Oh, I forgot you asked the nationality. Soviet (1942, Ishevsk).

yeah, that's birch.

M. Sage
08-22-2006, 6:01 PM
Thanks! Glad I finally know what it is. :D

Boomer1961
08-22-2006, 9:23 PM
After steaming out some of the dents,I also sanded with 220(?) then 440 grit sandpaper. But after the steel wool I'd just wipe down with a shop paper towel to get rid of the steel wool sheddings.

Here's the next project:
http://static.flickr.com/64/176667619_ca0dcffbe2_o.jpg
http://static.flickr.com/52/176667618_0d86834f32_o.jpg

Can I ask how you did your steam out of the dings?

I ask because you should have been able to do alot better than what is shown in the pics of your practice project.

Maybe its just that it is a practice project that you did not chase after all the dings, only refined your technique for doing such?

GOOD LUCK ON YOUR PROJECT!:D

chickenfried
08-22-2006, 11:06 PM
I used an iron and a water soaked hand towel. I think I could've done a little better on the dents, but not much. A lot of them weren't steamable dents, but gouges or scratches with missing wood. Plus I got lazy, there were just so mannnnny..............

phish
08-22-2006, 11:10 PM
While working on one of my stocks, I found out that there are some dents that just won't be raised with a moist towel. I actually had to wet the wood itself with distilled water, then hit it directly with the tip of the iron to raise the dents, and only after countless tries.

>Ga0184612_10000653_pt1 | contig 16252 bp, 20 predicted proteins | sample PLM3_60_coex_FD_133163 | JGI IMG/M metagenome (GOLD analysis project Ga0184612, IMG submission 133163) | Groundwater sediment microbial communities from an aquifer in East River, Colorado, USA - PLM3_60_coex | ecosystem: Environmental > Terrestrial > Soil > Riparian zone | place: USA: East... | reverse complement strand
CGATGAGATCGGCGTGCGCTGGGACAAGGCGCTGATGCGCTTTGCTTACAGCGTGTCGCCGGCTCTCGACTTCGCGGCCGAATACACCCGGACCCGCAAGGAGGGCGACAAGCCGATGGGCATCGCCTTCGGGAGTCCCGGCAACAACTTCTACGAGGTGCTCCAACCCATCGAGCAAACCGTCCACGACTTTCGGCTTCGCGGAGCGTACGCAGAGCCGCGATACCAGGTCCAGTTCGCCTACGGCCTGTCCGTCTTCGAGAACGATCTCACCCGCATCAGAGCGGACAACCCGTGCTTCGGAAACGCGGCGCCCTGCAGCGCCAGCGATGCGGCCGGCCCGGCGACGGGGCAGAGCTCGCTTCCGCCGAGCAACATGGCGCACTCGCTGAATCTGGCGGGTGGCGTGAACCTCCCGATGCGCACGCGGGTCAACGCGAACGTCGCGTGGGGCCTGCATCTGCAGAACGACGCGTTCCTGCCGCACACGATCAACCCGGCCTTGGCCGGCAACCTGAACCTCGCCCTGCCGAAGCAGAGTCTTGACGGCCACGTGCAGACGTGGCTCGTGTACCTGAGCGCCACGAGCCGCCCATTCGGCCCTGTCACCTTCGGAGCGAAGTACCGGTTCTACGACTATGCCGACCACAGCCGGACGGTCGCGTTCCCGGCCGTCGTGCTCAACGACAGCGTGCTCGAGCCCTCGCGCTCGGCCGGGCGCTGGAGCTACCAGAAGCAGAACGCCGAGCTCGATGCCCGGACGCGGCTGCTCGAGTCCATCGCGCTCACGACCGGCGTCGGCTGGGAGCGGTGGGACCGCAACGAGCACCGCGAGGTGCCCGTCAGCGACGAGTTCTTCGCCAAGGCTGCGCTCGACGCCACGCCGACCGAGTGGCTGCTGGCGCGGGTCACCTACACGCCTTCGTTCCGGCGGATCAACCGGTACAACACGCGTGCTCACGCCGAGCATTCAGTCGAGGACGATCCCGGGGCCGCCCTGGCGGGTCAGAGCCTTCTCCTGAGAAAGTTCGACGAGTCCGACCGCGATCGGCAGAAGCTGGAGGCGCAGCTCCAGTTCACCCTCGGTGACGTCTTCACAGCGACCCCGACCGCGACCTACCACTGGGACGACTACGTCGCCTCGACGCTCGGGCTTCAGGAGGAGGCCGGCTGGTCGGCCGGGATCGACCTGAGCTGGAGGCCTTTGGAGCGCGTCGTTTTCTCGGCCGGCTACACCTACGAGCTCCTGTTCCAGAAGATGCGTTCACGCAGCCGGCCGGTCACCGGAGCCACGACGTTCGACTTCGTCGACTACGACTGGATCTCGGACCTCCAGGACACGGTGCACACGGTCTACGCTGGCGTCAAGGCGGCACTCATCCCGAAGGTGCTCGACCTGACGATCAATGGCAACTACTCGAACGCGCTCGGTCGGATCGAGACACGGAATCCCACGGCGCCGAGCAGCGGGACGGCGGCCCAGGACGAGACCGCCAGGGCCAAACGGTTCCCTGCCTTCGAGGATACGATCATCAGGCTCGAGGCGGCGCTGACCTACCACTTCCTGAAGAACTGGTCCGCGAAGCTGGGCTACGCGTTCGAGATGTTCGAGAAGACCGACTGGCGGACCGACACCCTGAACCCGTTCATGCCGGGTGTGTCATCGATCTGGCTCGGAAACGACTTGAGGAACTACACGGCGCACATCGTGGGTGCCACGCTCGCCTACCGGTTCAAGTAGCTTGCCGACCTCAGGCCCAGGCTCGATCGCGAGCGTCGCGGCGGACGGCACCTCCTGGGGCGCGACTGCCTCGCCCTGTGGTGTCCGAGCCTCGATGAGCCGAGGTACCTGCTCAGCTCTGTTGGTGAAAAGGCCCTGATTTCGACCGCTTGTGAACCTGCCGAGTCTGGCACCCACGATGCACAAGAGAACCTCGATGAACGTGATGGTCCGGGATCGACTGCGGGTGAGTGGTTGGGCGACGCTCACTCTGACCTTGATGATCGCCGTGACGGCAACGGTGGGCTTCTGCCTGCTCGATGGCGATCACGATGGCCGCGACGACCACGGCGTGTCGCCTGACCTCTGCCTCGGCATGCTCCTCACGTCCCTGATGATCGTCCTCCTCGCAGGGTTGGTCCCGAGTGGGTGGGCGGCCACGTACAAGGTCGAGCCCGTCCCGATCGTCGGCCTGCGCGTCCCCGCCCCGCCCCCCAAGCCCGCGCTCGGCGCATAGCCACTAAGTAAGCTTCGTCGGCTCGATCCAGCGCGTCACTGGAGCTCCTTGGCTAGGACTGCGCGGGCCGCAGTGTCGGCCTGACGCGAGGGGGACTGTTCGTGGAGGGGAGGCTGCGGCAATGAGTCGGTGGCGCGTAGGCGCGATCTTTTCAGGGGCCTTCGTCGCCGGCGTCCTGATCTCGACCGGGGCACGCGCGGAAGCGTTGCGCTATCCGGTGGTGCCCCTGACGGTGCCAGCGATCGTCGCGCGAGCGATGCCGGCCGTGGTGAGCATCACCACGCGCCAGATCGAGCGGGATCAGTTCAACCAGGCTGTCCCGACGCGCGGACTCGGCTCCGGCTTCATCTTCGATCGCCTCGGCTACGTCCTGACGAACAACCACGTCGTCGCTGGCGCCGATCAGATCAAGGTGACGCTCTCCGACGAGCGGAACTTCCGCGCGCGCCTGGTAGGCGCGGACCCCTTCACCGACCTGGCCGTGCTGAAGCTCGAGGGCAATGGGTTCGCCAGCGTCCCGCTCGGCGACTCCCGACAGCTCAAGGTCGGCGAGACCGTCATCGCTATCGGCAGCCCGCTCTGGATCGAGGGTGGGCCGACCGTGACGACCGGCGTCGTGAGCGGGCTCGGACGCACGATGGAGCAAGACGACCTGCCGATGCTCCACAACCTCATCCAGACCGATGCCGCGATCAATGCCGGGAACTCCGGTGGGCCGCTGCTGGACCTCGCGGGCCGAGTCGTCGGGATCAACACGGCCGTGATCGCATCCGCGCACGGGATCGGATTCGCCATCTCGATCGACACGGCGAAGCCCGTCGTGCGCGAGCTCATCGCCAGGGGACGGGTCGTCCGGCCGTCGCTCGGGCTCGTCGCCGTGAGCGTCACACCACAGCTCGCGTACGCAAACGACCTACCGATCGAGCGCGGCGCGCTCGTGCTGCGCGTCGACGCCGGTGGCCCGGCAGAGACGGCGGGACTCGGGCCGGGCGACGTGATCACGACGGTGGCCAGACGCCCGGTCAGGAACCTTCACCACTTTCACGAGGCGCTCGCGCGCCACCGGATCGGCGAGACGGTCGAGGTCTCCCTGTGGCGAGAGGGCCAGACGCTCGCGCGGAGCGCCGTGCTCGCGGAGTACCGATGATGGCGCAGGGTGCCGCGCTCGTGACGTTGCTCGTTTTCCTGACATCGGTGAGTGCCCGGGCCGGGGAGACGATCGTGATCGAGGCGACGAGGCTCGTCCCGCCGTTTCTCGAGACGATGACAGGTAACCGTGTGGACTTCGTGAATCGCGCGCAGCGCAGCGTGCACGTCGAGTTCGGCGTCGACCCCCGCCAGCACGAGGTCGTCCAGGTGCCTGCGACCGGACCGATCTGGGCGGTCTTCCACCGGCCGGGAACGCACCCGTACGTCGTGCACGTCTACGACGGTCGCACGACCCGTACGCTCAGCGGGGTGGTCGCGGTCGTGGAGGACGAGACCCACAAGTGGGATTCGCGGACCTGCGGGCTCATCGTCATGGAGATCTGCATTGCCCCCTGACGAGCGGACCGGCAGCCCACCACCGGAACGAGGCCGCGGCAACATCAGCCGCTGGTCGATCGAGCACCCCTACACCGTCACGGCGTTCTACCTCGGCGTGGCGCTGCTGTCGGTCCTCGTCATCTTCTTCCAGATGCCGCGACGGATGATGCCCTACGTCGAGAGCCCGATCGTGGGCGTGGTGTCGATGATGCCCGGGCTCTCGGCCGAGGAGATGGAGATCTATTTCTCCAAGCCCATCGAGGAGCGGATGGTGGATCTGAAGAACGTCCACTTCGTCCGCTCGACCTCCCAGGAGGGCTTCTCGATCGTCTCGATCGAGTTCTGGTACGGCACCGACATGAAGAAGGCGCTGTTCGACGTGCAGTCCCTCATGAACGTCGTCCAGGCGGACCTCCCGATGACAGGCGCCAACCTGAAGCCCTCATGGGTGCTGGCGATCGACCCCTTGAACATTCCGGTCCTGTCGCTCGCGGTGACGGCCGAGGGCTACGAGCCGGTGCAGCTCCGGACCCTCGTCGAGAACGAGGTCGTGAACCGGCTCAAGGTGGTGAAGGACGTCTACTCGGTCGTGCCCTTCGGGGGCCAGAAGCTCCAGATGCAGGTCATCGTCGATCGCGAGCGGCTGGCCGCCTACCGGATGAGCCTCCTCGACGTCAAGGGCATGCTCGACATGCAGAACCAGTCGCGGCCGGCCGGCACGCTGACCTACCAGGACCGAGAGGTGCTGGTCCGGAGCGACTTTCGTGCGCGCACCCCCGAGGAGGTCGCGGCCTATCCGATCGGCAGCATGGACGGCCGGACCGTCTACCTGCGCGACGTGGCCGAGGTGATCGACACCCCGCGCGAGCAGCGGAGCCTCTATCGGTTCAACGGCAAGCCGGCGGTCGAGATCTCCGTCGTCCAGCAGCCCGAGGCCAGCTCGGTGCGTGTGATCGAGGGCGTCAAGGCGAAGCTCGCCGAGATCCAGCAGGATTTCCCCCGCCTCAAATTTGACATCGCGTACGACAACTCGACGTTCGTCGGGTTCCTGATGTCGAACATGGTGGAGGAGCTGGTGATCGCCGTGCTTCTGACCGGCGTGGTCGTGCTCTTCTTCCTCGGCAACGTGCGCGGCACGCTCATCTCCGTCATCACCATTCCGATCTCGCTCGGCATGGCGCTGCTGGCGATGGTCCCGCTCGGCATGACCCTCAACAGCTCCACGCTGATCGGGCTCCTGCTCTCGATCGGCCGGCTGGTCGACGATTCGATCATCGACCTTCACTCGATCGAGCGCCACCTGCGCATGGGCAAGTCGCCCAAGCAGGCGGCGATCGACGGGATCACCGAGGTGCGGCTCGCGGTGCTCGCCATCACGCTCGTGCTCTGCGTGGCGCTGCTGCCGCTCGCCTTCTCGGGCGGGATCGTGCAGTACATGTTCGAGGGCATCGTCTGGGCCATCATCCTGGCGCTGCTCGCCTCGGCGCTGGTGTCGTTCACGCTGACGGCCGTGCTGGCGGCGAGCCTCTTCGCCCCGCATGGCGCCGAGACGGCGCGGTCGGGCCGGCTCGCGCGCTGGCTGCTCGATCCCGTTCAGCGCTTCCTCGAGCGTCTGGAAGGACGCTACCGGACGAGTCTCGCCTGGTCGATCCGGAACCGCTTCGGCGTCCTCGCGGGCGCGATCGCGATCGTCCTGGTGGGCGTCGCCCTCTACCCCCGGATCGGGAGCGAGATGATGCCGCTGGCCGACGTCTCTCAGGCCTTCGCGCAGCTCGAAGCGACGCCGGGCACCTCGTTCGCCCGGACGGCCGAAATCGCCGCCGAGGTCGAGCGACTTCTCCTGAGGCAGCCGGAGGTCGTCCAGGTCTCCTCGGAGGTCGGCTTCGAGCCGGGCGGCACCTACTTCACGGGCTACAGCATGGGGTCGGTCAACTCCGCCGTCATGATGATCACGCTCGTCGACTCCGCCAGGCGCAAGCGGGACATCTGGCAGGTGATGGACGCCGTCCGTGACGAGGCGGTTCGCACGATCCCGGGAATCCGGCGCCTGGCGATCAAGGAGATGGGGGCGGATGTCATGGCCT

All those articles you've read in the magazines where they show before and after pictures are from typical handling bumps, not from Greek or Danish training exercises. ;)

icormba
08-23-2006, 8:40 PM
Greek or Danish training exercises. ;)
you're not kidding!! :)

All oils need to be removed for it to work right. The Greeks & Danes are so soaked that it makes it super hard. A lot of those Greeks dug and carved into the wood... those will never come out :(

chickenfried
08-23-2006, 8:49 PM
"Training exercises" reminds me of the K31 seller that claimed the reason for the chewed up buttstocks was instead of alerting everyone with a gunshot the swiss would sneak up on germans and bludgeon them with the butt :D :D .

Boomer1961
08-23-2006, 11:16 PM
..... from Greek or Danish training exercises. ;)

How come dirty thoughts come to mind when I read that.

Is not Danish some kind of oral delight your partner enjoys from you as you eat out and is not Greek that thing you tried with your wife once (Doc did not give the wife a few extra daddy stiches when she had the kids so you wanted to try something different!) and she said never again because it hurt way too much and all you thought about was it smelled funny!:eek:

Sorry me bad! I could not resist! Sorry in advance for anyone who is offended but this was way to easy to pass up!:D

M. Sage
08-24-2006, 5:40 PM
"Training exercises" reminds me of the K31 seller that claimed the reason for the chewed up buttstocks was instead of alerting everyone with a gunshot the swiss would sneak up on germans and bludgeon them with the butt :D :D .

When did the Germans get dumb and go into Switzerland during the war? AFAIK, the only Germans who ended up there were just like the Americans, Brits, etc. who did: pilots and aircrews whose planes were either damaged and were looking for a safe haven, or who wandered into Swiss airspace by mistake.

chickenfried
08-24-2006, 6:48 PM
Don't tell me, it sure wasn't my ad :D